Requires golang >= 1.5.1:
go get -d github.com/facebook/fbtracert go install github.com/facebook/fbtracert
Fault isolation in ECMP networks via multi-port traceroute
This tool attempts to identify the network component that drops packets by employing the traceroute logic that explores multiple parallel paths. The following describes the main goroutines and their logic.
We start this goroutine for every TTL that we expect on path to the destination. We start with some max TTL value, and then stop all senders that have TTL above the distance to the target. For every TTL, the sender loops over a range of source ports, and emits a TCP SYN packet towards the destination with the set target port. The Sender also emits "Probe" objects on a special channel so that the analysis part may know what packets have been injected in the network (srcPort and Ttl).
Notice how encode the sending time-stamp and the ttl in the ISN of the TCP SYN packet. This allows for measuring the probe RTT, and recoving the TTL of the response. Just like regular traceroute, we expect the network to return us either ICMP Unreachable message (TTL exceeded) or TCP RST message (when we hit the ultimate hop).
The Sender thread stops once it completes the requested number of iterations over the source port range.
We run only one ICMP receiver goroutine: it is responsible for receiving the ICMP Unrechable messages and recovering the original probe information from them. We only use the first 8 bytes of the TCP packet embedded into ICMP Unreachable message, though in IPv6 case we could have more. This is sufficient anyways to recover the TTL and the timestamp of the original probe.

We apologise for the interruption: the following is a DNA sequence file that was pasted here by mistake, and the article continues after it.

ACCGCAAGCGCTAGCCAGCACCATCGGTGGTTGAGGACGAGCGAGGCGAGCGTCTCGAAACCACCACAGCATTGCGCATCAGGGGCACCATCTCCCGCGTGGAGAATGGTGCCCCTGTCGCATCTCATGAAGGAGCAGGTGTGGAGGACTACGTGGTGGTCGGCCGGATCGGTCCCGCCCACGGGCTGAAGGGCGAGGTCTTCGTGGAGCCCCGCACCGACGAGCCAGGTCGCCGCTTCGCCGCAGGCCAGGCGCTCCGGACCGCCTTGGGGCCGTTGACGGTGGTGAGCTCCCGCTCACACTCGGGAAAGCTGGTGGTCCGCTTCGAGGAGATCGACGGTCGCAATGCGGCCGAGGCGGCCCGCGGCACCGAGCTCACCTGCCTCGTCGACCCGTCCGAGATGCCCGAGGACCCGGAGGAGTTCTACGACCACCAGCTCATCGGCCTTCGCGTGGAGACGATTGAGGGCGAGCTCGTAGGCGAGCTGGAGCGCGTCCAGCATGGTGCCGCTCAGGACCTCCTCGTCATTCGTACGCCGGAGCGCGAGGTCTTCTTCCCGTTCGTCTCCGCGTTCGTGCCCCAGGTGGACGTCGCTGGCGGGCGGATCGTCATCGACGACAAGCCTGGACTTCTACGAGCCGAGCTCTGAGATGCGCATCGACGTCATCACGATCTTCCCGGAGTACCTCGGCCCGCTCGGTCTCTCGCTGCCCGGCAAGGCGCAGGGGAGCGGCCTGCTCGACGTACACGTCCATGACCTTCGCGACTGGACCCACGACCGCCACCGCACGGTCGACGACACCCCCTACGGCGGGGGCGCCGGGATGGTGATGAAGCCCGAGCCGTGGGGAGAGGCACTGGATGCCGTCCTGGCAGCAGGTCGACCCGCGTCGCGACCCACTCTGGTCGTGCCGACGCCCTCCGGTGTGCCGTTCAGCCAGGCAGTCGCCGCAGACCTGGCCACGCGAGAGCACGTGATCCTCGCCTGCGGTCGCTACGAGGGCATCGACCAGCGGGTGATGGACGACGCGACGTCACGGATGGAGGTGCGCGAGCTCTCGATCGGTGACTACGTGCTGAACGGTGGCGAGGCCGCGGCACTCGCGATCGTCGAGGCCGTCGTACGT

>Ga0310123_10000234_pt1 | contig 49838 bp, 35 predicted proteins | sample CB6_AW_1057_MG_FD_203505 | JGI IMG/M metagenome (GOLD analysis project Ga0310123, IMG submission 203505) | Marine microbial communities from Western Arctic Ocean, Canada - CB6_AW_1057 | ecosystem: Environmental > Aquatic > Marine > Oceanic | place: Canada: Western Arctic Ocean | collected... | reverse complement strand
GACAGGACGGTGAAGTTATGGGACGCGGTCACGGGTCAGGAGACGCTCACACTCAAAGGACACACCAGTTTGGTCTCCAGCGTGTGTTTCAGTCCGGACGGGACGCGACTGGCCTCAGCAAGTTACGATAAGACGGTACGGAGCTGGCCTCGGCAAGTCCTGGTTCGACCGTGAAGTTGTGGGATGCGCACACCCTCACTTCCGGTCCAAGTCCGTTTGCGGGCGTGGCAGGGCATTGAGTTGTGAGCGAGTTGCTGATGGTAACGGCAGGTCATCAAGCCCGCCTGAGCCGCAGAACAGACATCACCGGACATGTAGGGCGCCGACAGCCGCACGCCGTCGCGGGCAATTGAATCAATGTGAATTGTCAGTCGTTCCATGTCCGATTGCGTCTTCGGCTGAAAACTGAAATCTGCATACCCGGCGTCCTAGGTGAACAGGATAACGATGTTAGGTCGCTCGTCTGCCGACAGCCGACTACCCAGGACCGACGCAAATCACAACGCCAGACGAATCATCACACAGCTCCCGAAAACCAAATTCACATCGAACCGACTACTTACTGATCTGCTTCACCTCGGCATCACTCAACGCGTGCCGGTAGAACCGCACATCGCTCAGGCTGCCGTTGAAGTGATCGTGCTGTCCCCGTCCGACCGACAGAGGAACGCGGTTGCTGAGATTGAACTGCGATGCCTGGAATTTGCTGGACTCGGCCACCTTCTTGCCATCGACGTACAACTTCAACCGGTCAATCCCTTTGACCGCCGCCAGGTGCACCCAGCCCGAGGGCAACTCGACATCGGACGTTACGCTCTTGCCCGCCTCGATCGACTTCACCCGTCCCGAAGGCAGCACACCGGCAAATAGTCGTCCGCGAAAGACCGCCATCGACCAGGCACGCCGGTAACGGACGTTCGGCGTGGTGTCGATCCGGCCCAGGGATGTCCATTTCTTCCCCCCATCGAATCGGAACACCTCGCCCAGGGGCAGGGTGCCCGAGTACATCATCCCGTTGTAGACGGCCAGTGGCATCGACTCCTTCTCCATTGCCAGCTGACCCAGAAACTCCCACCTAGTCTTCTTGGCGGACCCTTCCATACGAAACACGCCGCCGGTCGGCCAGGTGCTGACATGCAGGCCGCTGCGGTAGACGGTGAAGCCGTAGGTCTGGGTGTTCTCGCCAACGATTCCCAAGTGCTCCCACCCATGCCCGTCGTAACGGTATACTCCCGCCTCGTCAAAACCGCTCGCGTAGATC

Upon reception of an ICMP message, we build IcmpResponse struct and forward it to the input work queue of the Resolver goroutine ensemble. This is needed to resolve the IP address of the node that sent us the response into its DNS name.
Similar to IcmpReceiver in logic, but this goroutine intercepts TCP RST/ACK packets sent by the ultimate destinations of our probes. These responses are processed and have TTL extracted, and then forwarded to the Resolver thread. We can work both with close ports (RST expect) and open ports (ACK expected). Be careful and make sure there are no open connections from your machine to the target on the port you are probing - this may confuse the hell out of TcpReceiver.
This goroutine listens to the incoming Icmp/Tcp Response messages and resolves the names embedded into the Icmp responses. We start lots of those so we can handle concurrent name resolution. The resolver is effectively a transformation function on the stream of messages.
This one is responsible for starting all other goroutines, and then assembling their output. It is also responsible for terminating the unnecessary Senders. This is done by seeing what TTL hops actually return TCP RST messages; once we receive TCP RST for TTL x, we can safely stop all senders for TTL > x
The main loop expects to receive all "Probes" from the channels fed by the Sender goroutines. The Sender will close its output channels once its done sending. This serves as an indicator that all sending has completed. After that, we wait a few more seconds all tell the TcpReceiver and IcmpReceiver to stop by closing their "signal" channel.
After that, we process all data that the Receivers have fed to the main thread. We need to find the source ports whos' paths show consistent packet loss after a given hop N. We then output these paths as the "suspects" along with the counts of sent/received packets per hop.